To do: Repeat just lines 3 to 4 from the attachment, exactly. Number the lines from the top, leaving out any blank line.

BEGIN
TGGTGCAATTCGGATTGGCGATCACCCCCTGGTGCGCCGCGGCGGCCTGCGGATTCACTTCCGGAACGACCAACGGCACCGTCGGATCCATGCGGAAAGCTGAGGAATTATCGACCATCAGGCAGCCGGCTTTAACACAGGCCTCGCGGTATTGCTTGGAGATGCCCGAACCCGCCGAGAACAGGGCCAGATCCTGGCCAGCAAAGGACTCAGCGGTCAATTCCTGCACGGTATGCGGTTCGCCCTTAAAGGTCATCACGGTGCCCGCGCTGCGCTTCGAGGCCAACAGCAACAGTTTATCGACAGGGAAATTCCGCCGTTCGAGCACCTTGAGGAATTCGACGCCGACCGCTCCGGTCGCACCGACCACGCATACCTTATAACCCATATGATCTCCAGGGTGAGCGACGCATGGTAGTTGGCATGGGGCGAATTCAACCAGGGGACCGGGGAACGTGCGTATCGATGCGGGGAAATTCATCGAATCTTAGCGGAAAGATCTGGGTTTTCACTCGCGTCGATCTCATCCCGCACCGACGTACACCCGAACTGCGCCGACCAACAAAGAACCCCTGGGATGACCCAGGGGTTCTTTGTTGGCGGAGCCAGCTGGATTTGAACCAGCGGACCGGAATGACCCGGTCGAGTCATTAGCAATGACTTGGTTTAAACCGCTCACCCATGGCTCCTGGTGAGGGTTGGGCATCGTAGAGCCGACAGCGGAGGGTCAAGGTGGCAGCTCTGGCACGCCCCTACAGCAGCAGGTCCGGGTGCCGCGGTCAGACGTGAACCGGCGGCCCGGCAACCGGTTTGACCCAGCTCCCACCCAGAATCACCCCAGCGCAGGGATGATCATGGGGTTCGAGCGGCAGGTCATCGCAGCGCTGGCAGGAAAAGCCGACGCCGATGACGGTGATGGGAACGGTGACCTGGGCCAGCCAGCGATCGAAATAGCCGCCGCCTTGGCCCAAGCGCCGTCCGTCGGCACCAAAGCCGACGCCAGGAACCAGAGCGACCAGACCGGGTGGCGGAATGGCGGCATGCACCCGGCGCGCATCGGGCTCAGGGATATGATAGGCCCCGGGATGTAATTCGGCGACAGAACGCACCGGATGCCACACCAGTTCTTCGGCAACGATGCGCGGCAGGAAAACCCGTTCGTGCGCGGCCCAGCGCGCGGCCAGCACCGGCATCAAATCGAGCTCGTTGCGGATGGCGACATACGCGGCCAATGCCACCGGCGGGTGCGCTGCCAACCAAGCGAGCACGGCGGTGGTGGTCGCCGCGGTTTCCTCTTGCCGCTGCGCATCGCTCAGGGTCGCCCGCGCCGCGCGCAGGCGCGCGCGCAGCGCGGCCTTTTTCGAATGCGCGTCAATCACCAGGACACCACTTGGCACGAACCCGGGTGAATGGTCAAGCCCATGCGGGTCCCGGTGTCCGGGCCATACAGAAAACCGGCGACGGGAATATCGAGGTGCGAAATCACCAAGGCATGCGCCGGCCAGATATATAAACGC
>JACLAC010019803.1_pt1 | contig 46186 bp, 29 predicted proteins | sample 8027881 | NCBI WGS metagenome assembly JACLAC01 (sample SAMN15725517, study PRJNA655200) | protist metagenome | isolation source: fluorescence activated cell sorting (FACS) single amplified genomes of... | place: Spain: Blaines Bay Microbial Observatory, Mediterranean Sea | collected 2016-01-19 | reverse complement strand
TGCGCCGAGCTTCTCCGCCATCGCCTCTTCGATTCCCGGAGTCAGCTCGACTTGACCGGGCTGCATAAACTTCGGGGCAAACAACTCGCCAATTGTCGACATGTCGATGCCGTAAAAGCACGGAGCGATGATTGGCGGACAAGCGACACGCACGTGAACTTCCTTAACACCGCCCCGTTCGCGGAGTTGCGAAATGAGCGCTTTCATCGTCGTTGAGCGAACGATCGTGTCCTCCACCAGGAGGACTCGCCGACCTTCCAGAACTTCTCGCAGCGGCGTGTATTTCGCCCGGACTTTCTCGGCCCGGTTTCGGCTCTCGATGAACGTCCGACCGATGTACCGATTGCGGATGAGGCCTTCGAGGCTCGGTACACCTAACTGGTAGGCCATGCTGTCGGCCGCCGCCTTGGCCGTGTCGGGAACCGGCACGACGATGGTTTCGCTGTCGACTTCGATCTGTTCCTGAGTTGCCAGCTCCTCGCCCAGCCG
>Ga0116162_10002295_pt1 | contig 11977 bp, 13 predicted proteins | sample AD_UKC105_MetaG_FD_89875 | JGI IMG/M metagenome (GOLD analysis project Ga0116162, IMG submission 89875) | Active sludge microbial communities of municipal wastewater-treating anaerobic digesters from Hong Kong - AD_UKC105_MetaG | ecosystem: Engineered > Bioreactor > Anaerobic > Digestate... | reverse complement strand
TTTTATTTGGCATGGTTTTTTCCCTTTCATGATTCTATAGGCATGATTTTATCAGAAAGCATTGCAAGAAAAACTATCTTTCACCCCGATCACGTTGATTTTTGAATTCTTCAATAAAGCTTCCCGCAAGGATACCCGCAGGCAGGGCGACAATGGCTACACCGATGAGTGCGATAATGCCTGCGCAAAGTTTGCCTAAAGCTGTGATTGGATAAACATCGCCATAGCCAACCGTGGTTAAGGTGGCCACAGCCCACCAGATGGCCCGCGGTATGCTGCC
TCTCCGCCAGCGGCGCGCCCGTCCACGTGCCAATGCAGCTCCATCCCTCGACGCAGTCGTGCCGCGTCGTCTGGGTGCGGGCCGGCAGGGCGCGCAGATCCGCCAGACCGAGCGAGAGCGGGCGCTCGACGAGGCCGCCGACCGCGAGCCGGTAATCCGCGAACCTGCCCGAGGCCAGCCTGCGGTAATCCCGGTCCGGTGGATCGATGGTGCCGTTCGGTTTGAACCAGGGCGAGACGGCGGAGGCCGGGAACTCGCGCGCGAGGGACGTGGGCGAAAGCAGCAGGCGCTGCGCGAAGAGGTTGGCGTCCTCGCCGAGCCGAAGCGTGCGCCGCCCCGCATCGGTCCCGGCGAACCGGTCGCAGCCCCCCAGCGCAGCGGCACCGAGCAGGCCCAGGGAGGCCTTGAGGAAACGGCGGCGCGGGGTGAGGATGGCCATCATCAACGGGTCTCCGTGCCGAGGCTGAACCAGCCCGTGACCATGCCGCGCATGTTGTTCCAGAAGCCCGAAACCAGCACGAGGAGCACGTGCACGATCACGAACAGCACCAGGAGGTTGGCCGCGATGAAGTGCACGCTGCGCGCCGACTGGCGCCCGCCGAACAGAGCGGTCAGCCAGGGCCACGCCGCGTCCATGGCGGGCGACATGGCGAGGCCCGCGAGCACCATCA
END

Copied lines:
TGCGCCGAGCTTCTCCGCCATCGCCTCTTCGATTCCCGGAGTCAGCTCGACTTGACCGGGCTGCATAAACTTCGGGGCAAACAACTCGCCAATTGTCGACATGTCGATGCCGTAAAAGCACGGAGCGATGATTGGCGGACAAGCGACACGCACGTGAACTTCCTTAACACCGCCCCGTTCGCGGAGTTGCGAAATGAGCGCTTTCATCGTCGTTGAGCGAACGATCGTGTCCTCCACCAGGAGGACTCGCCGACCTTCCAGAACTTCTCGCAGCGGCGTGTATTTCGCCCGGACTTTCTCGGCCCGGTTTCGGCTCTCGATGAACGTCCGACCGATGTACCGATTGCGGATGAGGCCTTCGAGGCTCGGTACACCTAACTGGTAGGCCATGCTGTCGGCCGCCGCCTTGGCCGTGTCGGGAACCGGCACGACGATGGTTTCGCTGTCGACTTCGATCTGTTCCTGAGTTGCCAGCTCCTCGCCCAGCCG
>Ga0116162_10002295_pt1 | contig 11977 bp, 13 predicted proteins | sample AD_UKC105_MetaG_FD_89875 | JGI IMG/M metagenome (GOLD analysis project Ga0116162, IMG submission 89875) | Active sludge microbial communities of municipal wastewater-treating anaerobic digesters from Hong Kong - AD_UKC105_MetaG | ecosystem: Engineered > Bioreactor > Anaerobic > Digestate... | reverse complement strand